Wednesday, June 10, 2009

Battle Flag Raised in Bristol Tennessee

Sons of Confederate Veterans Raise Battle Flag

The 19th Tennessee Volunteer Infantry fire a
volley during Saturday’s flag dedication
ceremony in Bristol, Tenn.

Published: June 7, 2009

The Sons of Confederate Veterans raised a confederate battle flag Saturday evening in Bristol, Tenn. The 25-by-15-foot banner was hoisted on a 70-foot pole on a hillside in clear view of Interstate 81 – to serve as a monument and memory to those who fought on behalf of the South.
“You can’t get the real history from a text book,” said David Roberts, who organized Saturday’s event and spearheaded project to install the flag. “The ones that won got to write the book,” Roberts said. “But we know it’s different and that’s what we’ve got to teach our children. God bless Dixie and may this flag ever wave.”

About 200 people gathered for the ceremony, semi-circled around the pole on top of a hillside several hundred above the interstate. A dozen or so men dressed as confederate soldiers and among them was a black man named H.K. Edgerton. “The most discriminated against person in America is the Christian Southern white man,” said Edgerton, a member of the Sons of Confederate Veterans and a former president of the NAACP’s Asheville, N.C. branch.
Edgerton also said he enjoys “whipping Yankees.”

“This place should be full of black folks,” Edgerton said. “I don’t know why [I’m the only one here]. Maybe your newspaper should have told them to come to celebrate and sing Dixie and salute our flag. It’s a shame white folks and black folks make people think this is an evil flag. This is a southern flag. You can’t attack this flag and call yourself a southerner. You can call yourself a traitor.” Edgerton delivered his comments with the conviction of a preacher, in an impromptu address to the crowd. His adoring fans reciprocated with hoots and thunderous applause.

The Sons of Confederate Veterans is an national organization dedicated to protecting the honor of their ancestors. All are great-great-somethings of a confederate soldier, and they look to the flag as a symbol of that fight. To many others the Confederate flag is America’s most contentious symbol, likened to a swastika in hateful significance.

“It’s been hijacked by hate groups,” Roberts said. “We are in no way aligned with anyone who uses the flag our ancestors fought and died for, for purposes of hate or intimidation. These groups have also denigrated the U.S. flag and the Christian flag and make it very hard at times for us to honor our relatives without a negative response from the general public who have no idea about our organization.”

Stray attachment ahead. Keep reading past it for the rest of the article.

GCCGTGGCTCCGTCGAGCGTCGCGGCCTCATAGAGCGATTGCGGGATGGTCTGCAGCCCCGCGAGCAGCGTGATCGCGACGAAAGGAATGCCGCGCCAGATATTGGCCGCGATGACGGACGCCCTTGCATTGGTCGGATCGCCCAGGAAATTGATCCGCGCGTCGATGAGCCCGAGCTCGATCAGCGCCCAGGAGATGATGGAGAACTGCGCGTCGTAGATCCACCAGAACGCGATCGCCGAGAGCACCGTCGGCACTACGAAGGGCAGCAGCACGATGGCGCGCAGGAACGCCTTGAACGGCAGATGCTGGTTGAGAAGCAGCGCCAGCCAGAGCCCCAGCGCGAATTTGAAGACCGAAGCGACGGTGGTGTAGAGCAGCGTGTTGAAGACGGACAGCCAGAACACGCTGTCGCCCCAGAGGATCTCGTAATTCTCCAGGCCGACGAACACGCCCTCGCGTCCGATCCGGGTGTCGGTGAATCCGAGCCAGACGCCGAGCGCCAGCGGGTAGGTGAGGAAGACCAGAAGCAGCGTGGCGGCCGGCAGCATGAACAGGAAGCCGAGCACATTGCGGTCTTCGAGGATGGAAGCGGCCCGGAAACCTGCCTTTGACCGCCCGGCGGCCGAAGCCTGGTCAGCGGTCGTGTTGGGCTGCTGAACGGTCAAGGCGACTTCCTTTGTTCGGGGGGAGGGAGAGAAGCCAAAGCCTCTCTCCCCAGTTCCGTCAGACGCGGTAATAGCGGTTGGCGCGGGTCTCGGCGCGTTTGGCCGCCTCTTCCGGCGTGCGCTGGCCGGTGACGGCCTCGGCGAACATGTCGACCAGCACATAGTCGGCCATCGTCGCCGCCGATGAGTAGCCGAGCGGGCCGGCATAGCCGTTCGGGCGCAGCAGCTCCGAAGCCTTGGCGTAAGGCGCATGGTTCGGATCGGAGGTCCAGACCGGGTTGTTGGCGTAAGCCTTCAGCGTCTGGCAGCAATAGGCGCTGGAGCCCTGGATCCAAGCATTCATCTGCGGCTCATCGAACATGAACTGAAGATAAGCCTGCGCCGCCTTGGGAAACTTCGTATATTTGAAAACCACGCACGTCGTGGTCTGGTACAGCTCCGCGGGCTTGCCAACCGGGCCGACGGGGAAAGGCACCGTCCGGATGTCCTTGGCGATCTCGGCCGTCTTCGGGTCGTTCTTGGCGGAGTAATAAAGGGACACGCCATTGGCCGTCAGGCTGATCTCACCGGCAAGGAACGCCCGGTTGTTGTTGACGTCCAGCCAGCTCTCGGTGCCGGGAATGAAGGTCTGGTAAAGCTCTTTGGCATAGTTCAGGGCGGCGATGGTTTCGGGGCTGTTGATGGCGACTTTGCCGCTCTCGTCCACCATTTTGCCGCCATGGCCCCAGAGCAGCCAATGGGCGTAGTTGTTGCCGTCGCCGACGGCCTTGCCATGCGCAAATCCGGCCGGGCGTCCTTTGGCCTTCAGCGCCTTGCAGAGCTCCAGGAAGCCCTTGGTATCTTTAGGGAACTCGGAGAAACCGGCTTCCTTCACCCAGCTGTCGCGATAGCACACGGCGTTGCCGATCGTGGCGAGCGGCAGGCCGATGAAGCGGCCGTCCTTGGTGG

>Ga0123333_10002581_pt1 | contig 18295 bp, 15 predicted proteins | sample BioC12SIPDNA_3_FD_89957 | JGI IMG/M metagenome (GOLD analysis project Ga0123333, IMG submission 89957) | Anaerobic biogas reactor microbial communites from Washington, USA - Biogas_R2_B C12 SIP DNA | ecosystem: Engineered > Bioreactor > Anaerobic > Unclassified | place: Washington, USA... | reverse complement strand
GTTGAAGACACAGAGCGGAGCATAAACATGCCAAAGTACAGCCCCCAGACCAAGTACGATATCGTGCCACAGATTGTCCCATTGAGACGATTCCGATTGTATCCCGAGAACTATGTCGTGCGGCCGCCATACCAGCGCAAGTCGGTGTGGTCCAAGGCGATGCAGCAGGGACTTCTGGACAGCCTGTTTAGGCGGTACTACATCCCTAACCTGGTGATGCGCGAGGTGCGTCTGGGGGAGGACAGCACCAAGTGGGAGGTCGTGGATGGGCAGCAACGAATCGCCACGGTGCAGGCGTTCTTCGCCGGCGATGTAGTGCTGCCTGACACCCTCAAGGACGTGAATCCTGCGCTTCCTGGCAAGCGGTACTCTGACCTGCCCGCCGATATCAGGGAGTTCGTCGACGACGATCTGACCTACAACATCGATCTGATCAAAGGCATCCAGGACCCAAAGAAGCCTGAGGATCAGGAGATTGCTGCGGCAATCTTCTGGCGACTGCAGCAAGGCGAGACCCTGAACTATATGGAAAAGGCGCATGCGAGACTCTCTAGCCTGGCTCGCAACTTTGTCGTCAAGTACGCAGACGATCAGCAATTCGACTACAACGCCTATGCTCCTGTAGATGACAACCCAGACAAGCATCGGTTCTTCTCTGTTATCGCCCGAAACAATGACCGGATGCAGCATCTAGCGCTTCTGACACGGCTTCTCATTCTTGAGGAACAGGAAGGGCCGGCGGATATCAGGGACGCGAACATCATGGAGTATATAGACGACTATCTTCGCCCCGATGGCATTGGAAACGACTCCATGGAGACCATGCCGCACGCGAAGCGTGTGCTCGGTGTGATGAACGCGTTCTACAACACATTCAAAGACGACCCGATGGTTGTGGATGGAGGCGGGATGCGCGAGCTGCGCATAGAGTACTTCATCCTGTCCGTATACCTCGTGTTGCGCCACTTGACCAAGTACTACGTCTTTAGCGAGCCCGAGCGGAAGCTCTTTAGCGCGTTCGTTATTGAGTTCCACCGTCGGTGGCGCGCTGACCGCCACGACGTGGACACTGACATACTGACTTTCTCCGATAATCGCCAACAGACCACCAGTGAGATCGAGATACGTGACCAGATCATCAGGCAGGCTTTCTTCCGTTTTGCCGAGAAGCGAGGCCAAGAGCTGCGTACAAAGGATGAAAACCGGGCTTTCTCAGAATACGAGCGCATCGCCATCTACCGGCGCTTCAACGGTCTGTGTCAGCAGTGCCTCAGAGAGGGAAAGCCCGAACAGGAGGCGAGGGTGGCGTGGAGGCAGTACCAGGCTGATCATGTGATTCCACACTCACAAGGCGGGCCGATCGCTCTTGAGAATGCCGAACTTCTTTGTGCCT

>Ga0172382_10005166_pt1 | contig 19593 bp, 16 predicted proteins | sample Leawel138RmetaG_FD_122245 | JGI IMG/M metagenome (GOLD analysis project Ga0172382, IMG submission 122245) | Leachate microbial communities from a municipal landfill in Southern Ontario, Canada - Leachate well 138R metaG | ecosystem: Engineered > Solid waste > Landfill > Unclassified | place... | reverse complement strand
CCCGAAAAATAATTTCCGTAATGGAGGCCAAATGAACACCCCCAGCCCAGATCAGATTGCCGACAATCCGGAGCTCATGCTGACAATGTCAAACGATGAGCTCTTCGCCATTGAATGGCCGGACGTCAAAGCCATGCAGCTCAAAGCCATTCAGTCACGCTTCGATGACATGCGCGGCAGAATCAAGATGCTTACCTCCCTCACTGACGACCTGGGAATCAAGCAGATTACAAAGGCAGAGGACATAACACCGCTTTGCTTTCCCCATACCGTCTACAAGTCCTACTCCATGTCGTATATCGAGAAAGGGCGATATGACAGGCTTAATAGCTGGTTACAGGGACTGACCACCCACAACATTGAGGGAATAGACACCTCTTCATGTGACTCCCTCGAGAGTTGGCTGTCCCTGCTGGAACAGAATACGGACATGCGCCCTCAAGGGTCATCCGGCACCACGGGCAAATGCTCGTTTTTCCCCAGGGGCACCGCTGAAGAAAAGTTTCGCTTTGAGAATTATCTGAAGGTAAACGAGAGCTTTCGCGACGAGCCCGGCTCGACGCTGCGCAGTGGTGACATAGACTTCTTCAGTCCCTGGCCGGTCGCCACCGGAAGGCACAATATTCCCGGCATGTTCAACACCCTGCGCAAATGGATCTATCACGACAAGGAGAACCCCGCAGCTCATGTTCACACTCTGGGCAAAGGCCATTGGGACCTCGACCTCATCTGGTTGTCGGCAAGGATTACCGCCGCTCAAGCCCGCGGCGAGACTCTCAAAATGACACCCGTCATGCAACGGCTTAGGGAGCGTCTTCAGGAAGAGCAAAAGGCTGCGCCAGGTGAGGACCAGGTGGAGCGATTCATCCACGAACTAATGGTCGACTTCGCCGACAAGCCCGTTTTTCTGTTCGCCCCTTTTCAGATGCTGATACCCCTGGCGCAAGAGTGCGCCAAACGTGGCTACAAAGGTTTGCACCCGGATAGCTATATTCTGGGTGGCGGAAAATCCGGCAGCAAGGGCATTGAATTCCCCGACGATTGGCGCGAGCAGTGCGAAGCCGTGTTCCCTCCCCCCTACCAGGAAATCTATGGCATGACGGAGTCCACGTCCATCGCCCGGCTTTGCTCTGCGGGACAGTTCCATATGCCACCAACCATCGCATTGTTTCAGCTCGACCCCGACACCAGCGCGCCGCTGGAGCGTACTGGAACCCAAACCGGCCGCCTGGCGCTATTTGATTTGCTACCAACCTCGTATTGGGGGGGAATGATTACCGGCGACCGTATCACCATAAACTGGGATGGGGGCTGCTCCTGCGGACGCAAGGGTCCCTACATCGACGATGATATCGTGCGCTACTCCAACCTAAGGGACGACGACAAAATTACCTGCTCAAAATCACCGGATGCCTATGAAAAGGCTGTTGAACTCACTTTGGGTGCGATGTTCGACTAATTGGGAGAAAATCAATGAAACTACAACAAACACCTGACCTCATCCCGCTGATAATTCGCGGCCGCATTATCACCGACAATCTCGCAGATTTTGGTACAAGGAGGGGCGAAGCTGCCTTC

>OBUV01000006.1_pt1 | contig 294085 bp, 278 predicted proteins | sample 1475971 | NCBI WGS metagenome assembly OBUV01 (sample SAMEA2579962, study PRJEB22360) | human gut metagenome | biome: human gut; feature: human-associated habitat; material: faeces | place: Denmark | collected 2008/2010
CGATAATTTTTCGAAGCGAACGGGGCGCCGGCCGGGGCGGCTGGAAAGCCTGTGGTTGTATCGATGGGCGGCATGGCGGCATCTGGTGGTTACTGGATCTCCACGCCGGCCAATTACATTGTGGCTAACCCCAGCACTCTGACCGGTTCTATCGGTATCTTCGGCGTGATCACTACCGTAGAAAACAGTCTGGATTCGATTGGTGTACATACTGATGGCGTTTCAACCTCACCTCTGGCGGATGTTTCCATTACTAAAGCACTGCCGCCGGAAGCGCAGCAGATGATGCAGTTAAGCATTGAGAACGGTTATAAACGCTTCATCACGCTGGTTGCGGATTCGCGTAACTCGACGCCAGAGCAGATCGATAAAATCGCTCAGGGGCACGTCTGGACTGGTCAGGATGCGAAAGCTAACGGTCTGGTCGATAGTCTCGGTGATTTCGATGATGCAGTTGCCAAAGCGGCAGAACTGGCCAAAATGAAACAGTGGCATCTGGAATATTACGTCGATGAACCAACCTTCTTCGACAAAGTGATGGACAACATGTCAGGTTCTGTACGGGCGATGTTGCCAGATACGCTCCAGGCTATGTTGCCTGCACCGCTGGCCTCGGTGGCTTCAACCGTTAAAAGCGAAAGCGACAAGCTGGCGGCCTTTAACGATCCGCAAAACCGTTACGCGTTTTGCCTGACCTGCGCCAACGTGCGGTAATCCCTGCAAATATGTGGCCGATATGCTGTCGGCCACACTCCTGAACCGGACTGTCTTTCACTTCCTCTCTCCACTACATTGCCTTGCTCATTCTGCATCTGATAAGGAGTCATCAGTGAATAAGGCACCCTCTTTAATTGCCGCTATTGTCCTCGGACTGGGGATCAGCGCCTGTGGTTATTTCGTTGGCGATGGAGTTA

The pre-raising ceremony Saturday included opening remarks and many who attended exchanged certificates of appreciation. Among the presenters was Sheila Hunt, director of the Sullivan County Archives and Tourism, who offered the gratitude of the mayor of Sullivan County. Fittingly, Roberts dedicated the rebel flag to those who resent it: teachers who don’t allow children to wear it on their clothing; politicians who disassociate themselves from it; and a man who removed one from an Alabama cemetery.

Edgerton, flanked by several young boys, unveiled the giant flag, and the onlookers – five rows deep – clapped and chanted as it made its way up the pole. It hung quietly for several seconds, with audible anticipation below. Then the wind blew. “There she goes!” Digital cameras buzzed open. “Oh, isn’t it beautiful,” one woman cried. “Another great day in Dixie,” shouted a man. “Thank you Jesus,” said another. Then everyone sang Dixie and caught a ride down the hill.
“I represent four and a half million black folks who’ve been beat down and would love to be here, too,” Edgerton said. “If they tell you they wouldn’t be, the first thing you ask is where they’re from. Then you tell them to go on back.”

John Harrison, the former head of the Kingsport chapter of the NAACP, does not share such enthusiasm for the Confederate flag. “I am not endeared by that flag,” Harrison said. “Sometimes people do these things to see a knee-jerk reaction. And I really wish they wouldn’t. When I see it, I ignore it the best I can. I don’t challenge, because that’s just what they want.”
A Friday call and an e-mail to the National Association for the Advancement of Colored People were not returned. Saturday calls to other local chapters of the NAACP also were not immediately returned.

“I don’t plan to protest or write letters.” Harrison said. “That just moves their agenda to the forefront, like when three or four members of the Klan march they bring a lot of attention. I’m just going to go on past it. I’ve got better things to do. But that’s just me.”